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Municipal Politics

Who Should Progressives Vote for Mayor?

Experts from across the political spectrum dissect Vancouver’s left.

By Geoff Dembicki 18 Oct 2018 | TheTyee.ca

Geoff Dembicki reports for The Tyee. His work also appears in Vice, Foreign Policy and the New York Times. His 2018 municipal election reporting is supported by Tyee Builders.

This has been a year of big and tumultuous changes for progressive politics in Vancouver. The decision by Mayor Gregor Robertson — as well as the majority of Vision Vancouver councillors — not to seek re-election on Oct. 20 opened up a progressive void that several new candidates and parties are attempting to fill.

Polling suggests independents Kennedy Stewart and Shauna Sylvester are the leading progressive options for mayor, while the Greens and COPE are competing neck-in-neck with the right-of-centre NPA to win the balance of power on city council, with Vision and OneCity not far behind.

With so much in flux, it’s difficult to know how to make sense of it all.

For guidance, I reached out to 10 people who are deeply involved in Vancouver politics. Each of them comes at it from a unique perspective. They shared their thoughts on the subtle but important distinctions between Stewart and Sylvester, whether either of these progressive options mark a significant departure from Vision Vancouver, and how the city’s left-wing politics have shifted over the past year. The following remarks have been edited slightly for length and clarity.

Patrick Meehan, member of the Cambie Report podcast

“It seems clear that Kennedy Stewart has a substantial hold on the left vote in Vancouver, but I think some of that may be shifting to Shauna Sylvester after the last poll put Kennedy so far in front that people that wanted to keep the NPA out felt safer voting for her if they wanted to… I think both of them reflect a continuation of Vision. Vision came together as a merger of federal Liberals and moderate New Democrats, and in many ways having both of them running is giving each wing of the Vision coalition an opportunity to vote for a candidate that reflects their values… With a centrist candidate in Shauna Sylvester and a candidate essentially running as a New Democratic Party candidate, it’s a real test of whether there are more federal Liberal or NDP supporters in the city.”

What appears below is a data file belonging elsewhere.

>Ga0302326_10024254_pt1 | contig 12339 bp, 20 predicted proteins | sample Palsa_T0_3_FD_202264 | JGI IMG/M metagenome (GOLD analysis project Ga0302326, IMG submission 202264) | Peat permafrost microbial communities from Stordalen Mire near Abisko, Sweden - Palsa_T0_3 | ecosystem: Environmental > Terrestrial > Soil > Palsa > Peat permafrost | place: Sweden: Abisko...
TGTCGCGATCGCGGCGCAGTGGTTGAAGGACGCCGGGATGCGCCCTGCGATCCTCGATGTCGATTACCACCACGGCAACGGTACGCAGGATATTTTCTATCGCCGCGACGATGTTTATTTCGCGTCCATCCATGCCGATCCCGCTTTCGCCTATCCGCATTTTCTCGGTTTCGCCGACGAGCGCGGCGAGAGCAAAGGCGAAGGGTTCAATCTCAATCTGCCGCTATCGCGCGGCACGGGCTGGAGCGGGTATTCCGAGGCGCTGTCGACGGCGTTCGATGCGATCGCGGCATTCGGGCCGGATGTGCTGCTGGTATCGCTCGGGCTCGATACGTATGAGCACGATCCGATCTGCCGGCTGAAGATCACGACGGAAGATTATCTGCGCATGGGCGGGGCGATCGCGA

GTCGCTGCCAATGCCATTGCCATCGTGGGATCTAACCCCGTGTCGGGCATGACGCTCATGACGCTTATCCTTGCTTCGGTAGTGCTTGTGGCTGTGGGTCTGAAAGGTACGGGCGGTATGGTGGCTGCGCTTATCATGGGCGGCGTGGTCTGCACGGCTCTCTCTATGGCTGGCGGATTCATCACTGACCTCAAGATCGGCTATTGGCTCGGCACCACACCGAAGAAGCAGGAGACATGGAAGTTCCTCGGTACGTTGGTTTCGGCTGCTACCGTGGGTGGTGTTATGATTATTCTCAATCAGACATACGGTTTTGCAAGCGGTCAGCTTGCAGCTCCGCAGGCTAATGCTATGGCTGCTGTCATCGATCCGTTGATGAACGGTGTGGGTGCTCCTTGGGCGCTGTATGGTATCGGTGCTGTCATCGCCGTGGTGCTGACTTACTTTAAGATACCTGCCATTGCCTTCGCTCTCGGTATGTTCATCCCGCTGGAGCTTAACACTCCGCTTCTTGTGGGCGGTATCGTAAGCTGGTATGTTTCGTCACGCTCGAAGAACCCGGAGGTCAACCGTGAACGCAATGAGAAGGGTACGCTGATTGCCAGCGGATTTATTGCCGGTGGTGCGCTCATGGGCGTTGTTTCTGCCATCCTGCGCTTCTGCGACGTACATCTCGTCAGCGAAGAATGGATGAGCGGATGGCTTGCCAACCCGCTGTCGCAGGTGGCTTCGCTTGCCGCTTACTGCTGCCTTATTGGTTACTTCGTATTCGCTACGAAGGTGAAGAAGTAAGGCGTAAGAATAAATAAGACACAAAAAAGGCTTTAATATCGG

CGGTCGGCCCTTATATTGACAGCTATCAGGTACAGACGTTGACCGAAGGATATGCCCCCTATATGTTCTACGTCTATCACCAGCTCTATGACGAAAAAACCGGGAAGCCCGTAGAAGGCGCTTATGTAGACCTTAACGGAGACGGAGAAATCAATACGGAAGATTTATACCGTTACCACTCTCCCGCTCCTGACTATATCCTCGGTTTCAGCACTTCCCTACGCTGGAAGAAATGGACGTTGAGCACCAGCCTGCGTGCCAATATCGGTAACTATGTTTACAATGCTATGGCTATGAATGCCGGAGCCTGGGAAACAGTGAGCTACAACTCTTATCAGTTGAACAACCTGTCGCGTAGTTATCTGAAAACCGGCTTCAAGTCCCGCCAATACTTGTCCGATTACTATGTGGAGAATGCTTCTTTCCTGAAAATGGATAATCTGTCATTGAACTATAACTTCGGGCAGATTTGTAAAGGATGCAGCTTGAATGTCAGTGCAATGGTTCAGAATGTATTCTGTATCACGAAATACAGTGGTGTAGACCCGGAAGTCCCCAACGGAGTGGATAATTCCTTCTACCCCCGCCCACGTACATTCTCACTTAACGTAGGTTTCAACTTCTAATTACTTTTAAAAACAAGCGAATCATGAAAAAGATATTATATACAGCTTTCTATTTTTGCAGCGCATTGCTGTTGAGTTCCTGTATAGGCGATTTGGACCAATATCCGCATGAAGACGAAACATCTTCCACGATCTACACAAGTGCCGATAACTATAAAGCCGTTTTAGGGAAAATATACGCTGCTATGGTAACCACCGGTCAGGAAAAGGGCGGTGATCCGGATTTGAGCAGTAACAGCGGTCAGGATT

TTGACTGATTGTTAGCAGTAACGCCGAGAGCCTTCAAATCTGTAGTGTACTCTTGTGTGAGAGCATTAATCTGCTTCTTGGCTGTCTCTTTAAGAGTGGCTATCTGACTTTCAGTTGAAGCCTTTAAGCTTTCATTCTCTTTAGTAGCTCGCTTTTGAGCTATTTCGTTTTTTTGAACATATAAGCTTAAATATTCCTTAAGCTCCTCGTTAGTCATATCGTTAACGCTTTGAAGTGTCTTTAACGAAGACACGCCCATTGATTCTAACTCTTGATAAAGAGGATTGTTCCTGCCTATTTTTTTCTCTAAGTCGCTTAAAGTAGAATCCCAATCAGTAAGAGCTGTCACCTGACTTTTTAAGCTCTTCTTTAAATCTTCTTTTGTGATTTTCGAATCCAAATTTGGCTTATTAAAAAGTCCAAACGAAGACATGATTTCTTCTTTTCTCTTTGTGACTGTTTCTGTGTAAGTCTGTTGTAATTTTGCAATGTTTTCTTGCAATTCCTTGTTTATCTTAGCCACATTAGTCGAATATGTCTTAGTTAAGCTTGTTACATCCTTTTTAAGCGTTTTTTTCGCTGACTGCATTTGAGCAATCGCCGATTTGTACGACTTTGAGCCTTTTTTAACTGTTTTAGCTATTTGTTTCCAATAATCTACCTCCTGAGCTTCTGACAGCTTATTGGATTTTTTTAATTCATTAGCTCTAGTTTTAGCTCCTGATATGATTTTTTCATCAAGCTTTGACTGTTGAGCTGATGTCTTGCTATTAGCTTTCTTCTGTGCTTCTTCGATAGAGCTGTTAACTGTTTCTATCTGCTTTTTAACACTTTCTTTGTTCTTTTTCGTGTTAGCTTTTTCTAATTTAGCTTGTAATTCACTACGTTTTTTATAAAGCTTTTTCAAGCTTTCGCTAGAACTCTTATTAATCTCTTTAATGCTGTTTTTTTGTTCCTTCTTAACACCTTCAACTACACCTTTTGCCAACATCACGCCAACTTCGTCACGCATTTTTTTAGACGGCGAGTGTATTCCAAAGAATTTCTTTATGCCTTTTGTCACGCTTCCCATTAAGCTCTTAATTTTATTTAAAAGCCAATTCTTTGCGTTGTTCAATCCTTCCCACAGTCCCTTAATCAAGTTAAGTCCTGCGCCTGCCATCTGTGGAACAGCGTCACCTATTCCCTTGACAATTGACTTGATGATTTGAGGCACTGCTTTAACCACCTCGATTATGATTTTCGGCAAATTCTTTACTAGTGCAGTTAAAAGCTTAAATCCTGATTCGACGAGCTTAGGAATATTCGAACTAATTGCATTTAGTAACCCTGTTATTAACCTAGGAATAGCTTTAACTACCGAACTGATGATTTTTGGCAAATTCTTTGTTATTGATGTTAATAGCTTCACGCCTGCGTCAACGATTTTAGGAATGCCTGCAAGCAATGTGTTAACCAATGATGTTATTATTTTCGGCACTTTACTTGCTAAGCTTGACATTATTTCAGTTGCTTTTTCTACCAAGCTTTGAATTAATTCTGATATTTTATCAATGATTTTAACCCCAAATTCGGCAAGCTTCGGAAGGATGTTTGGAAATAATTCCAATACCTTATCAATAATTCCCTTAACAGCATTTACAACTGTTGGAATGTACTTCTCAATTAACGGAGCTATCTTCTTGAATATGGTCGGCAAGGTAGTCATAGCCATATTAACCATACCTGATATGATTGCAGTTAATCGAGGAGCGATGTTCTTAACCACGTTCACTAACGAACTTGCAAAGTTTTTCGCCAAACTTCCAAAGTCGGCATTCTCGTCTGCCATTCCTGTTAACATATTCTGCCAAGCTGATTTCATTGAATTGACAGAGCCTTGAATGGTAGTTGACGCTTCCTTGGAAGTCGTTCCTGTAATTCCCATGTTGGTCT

Teresa Alfeld, director, The Rankin File: Legacy of a Radical

“The term ‘progressive’ has sort of come to mean everything and nothing in this election, in my mind… Shauna seems to be striving to appeal to a broader, more diverse demographic, championing coalition and consensus building, and somewhat prolific policy development. Kennedy is more traditional Vancouver left/labour/younger/lower income folk, with more generalized statements. Neither represents a revolutionary candidacy or real threat to the status quo… Vision’s legacy ultimately is governance for the developers, by the developers. Campaign wise, both are wise enough to have distanced themselves as much as possible (though Shauna still struggles). I certainly hope that whichever we get will come to represent a departure, however I’m mindful that Vision and Gregor looked a lot different at the onset than at their departure.”

Bob Penner, president and CEO of polling firm Strategic Communications